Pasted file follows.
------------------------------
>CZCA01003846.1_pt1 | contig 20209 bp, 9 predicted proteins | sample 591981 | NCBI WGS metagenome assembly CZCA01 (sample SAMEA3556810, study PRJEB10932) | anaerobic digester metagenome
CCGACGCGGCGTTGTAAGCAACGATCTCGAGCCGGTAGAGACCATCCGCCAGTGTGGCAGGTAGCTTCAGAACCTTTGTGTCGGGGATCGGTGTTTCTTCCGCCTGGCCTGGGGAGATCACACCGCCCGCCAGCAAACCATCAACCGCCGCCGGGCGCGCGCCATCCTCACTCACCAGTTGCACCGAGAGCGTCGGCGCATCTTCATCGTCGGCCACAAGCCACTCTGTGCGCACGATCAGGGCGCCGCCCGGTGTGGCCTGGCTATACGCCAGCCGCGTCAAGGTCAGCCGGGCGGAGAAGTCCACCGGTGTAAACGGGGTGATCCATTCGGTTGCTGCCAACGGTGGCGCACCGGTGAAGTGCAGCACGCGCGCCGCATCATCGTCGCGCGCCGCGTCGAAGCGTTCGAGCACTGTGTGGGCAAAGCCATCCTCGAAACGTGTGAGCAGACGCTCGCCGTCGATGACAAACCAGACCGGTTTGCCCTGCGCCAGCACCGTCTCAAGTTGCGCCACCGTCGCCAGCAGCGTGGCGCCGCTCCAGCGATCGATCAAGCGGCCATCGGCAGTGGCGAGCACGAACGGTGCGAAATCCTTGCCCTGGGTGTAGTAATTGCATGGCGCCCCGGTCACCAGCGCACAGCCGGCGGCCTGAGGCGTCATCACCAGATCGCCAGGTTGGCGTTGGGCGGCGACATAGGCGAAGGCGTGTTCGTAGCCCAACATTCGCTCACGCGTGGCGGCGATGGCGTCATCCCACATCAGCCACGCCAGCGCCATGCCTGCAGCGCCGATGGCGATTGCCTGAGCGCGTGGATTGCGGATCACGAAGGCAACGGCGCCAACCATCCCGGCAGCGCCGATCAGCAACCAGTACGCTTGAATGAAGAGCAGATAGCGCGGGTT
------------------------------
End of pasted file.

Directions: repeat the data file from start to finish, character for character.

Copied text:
>CZCA01003846.1_pt1 | contig 20209 bp, 9 predicted proteins | sample 591981 | NCBI WGS metagenome assembly CZCA01 (sample SAMEA3556810, study PRJEB10932) | anaerobic digester metagenome
CCGACGCGGCGTTGTAAGCAACGATCTCGAGCCGGTAGAGACCATCCGCCAGTGTGGCAGGTAGCTTCAGAACCTTTGTGTCGGGGATCGGTGTTTCTTCCGCCTGGCCTGGGGAGATCACACCGCCCGCCAGCAAACCATCAACCGCCGCCGGGCGCGCGCCATCCTCACTCACCAGTTGCACCGAGAGCGTCGGCGCATCTTCATCGTCGGCCACAAGCCACTCTGTGCGCACGATCAGGGCGCCGCCCGGTGTGGCCTGGCTATACGCCAGCCGCGTCAAGGTCAGCCGGGCGGAGAAGTCCACCGGTGTAAACGGGGTGATCCATTCGGTTGCTGCCAACGGTGGCGCACCGGTGAAGTGCAGCACGCGCGCCGCATCATCGTCGCGCGCCGCGTCGAAGCGTTCGAGCACTGTGTGGGCAAAGCCATCCTCGAAACGTGTGAGCAGACGCTCGCCGTCGATGACAAACCAGACCGGTTTGCCCTGCGCCAGCACCGTCTCAAGTTGCGCCACCGTCGCCAGCAGCGTGGCGCCGCTCCAGCGATCGATCAAGCGGCCATCGGCAGTGGCGAGCACGAACGGTGCGAAATCCTTGCCCTGGGTGTAGTAATTGCATGGCGCCCCGGTCACCAGCGCACAGCCGGCGGCCTGAGGCGTCATCACCAGATCGCCAGGTTGGCGTTGGGCGGCGACATAGGCGAAGGCGTGTTCGTAGCCCAACATTCGCTCACGCGTGGCGGCGATGGCGTCATCCCACATCAGCCACGCCAGCGCCATGCCTGCAGCGCCGATGGCGATTGCCTGAGCGCGTGGATTGCGGATCACGAAGGCAACGGCGCCAACCATCCCGGCAGCGCCGATCAGCAACCAGTACGCTTGAATGAAGAGCAGATAGCGCGGGTT